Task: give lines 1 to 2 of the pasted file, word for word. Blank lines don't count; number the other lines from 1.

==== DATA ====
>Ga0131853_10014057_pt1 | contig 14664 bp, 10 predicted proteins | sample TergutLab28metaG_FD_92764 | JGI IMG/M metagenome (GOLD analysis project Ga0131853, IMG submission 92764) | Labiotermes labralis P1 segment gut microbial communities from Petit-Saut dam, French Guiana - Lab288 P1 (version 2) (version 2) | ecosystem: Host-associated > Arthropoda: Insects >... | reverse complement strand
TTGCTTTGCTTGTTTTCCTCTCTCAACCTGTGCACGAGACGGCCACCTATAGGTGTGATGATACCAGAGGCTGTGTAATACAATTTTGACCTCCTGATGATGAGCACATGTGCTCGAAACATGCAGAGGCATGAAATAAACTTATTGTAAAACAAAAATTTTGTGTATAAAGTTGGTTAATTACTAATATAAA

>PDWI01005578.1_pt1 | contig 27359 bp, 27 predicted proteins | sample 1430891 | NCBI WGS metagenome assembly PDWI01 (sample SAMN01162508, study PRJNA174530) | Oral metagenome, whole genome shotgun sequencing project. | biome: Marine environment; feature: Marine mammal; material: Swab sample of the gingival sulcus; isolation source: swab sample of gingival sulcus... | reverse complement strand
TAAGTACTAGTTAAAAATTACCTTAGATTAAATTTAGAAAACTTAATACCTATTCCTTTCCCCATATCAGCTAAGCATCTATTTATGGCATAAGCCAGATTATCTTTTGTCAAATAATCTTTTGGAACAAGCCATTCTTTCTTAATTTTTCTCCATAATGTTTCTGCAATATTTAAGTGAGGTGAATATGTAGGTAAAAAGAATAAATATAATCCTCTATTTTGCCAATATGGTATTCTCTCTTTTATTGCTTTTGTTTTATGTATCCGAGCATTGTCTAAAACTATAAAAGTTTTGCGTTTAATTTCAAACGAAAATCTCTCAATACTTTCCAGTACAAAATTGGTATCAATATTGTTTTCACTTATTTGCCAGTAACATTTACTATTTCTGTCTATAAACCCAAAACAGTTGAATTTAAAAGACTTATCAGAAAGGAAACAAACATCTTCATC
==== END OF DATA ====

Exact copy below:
>Ga0131853_10014057_pt1 | contig 14664 bp, 10 predicted proteins | sample TergutLab28metaG_FD_92764 | JGI IMG/M metagenome (GOLD analysis project Ga0131853, IMG submission 92764) | Labiotermes labralis P1 segment gut microbial communities from Petit-Saut dam, French Guiana - Lab288 P1 (version 2) (version 2) | ecosystem: Host-associated > Arthropoda: Insects >... | reverse complement strand
TTGCTTTGCTTGTTTTCCTCTCTCAACCTGTGCACGAGACGGCCACCTATAGGTGTGATGATACCAGAGGCTGTGTAATACAATTTTGACCTCCTGATGATGAGCACATGTGCTCGAAACATGCAGAGGCATGAAATAAACTTATTGTAAAACAAAAATTTTGTGTATAAAGTTGGTTAATTACTAATATAAA